Spain’s withdrawal of an arrest warrant for Catalonia’s ex-leader was almost inevitable

Resting easier?
Resting easier?
Image: Reuters/Ives Herman
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A Spanish judge withdrew an arrest warrant today for the former leader of Catalonia, Carles Puigdemont, and four other ministers who relocated to Belgium after declaring independence from Spain and subsequently lost their jobs when Madrid took control of the restive region.

For those who understand European Arrest Warrant system, the move was inevitable.

Last month, Spain’s central government issued the warrants for Puigdemont and four of his allies—Meritxell Serret, former agriculture minister; Antoni Comín, former health minister; Lluís Puig, former culture minister; and Clara Ponsatí, former education minister. For pursuing Catalan independence after Spanish courts deemed an October referendum illegal, they were charged with rebellion, sedition, and the misuse of public funds. Despite the withdrawal of the warrants today, the judge in Spain said the group still faced possible charges for sedition and rebellion, with the latter carrying up to 30 years in prison.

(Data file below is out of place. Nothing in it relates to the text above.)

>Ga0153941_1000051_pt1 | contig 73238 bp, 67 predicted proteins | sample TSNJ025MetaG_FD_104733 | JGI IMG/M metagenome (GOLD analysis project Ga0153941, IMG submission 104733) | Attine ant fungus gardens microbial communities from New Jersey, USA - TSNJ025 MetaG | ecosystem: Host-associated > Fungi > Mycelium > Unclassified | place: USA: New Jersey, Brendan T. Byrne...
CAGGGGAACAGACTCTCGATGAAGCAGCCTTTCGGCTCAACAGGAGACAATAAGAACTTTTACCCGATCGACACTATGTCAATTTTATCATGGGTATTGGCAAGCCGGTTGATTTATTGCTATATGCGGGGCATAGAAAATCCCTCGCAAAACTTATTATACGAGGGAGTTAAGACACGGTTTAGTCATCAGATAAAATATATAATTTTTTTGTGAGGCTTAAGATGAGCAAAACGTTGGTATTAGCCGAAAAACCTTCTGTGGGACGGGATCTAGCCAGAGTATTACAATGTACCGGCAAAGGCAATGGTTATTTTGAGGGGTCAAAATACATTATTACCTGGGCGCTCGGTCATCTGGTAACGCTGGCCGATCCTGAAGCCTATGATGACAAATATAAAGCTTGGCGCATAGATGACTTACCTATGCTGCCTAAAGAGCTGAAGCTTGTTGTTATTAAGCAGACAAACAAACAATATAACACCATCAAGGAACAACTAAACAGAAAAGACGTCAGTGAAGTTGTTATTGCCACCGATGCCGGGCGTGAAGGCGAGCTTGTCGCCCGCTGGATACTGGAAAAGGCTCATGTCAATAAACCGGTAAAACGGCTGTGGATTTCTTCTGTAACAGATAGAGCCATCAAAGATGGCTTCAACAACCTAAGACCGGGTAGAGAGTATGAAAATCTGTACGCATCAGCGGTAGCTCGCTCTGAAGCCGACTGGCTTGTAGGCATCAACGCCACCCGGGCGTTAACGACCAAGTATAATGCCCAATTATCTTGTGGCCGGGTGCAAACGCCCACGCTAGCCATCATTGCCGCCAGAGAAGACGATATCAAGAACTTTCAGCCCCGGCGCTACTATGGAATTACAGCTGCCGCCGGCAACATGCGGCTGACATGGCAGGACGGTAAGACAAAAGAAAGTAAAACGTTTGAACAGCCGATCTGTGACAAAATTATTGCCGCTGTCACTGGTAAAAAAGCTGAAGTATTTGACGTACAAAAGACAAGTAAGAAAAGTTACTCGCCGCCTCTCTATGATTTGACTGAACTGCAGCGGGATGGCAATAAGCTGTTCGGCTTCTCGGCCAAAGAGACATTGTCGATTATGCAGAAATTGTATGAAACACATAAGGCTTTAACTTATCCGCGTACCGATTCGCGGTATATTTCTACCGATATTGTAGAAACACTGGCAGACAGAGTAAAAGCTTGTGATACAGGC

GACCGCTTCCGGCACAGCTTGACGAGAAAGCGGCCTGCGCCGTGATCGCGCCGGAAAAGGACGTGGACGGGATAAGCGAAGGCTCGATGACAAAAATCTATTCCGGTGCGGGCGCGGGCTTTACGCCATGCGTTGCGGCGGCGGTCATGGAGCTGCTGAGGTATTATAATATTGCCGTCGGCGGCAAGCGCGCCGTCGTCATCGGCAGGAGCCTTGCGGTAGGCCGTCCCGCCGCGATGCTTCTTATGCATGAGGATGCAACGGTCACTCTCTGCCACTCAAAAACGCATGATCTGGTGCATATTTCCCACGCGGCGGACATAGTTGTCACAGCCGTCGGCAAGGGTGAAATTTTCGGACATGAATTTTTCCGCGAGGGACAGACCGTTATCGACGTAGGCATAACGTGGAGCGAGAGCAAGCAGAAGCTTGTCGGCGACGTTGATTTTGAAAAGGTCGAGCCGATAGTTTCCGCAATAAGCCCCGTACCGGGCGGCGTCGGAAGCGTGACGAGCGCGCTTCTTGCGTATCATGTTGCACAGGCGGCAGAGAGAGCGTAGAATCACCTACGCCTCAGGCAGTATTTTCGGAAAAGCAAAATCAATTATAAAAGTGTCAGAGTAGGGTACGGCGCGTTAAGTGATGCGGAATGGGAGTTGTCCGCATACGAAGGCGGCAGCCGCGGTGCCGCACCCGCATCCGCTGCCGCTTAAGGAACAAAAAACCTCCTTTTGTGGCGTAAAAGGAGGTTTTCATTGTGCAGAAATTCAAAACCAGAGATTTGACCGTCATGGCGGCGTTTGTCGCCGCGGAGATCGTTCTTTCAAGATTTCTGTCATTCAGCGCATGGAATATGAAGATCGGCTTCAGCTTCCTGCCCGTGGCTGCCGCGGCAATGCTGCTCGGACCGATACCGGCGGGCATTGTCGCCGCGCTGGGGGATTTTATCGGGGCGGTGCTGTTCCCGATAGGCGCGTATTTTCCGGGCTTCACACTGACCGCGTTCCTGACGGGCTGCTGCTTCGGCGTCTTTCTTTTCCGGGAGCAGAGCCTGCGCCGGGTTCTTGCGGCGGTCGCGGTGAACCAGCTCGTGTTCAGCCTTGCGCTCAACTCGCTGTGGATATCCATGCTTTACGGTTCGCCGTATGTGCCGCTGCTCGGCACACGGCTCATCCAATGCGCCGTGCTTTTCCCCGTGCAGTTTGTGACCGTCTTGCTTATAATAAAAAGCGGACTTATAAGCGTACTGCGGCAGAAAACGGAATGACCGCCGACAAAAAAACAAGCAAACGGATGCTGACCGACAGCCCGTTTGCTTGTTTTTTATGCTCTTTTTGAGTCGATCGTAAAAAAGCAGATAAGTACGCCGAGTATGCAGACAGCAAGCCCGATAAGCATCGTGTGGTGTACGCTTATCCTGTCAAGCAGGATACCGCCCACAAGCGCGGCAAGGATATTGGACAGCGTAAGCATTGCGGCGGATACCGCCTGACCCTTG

However, as Quartz pointed out before, rebellion and sedition are not part of the European Union’s list of 32 offenses in which the charges only need to be considered a crime in the issuing country in order to trigger extradition within 60 days. (Spain issued the warrants in early November.) That gives Belgium more discretion to consider Spain’s extradition request. The charge of misusing public funds may present a clearer case for extradition, but was somewhat muddled by the mix of charges in the warrants.

There is also a question that if the former leaders were returned to Spain, it could violate their human rights, under EU law, based on political discrimination. All have said they would not return unless they were guaranteed a fair trial.

A court in Belgium is expected to decide whether to extradite the former leaders later this month. Catalonia will hold fresh regional elections on Dec. 21, called by the central government after it took direct control of the region. Many of the ministers sacked by Madrid after the referendum are standing for seats again.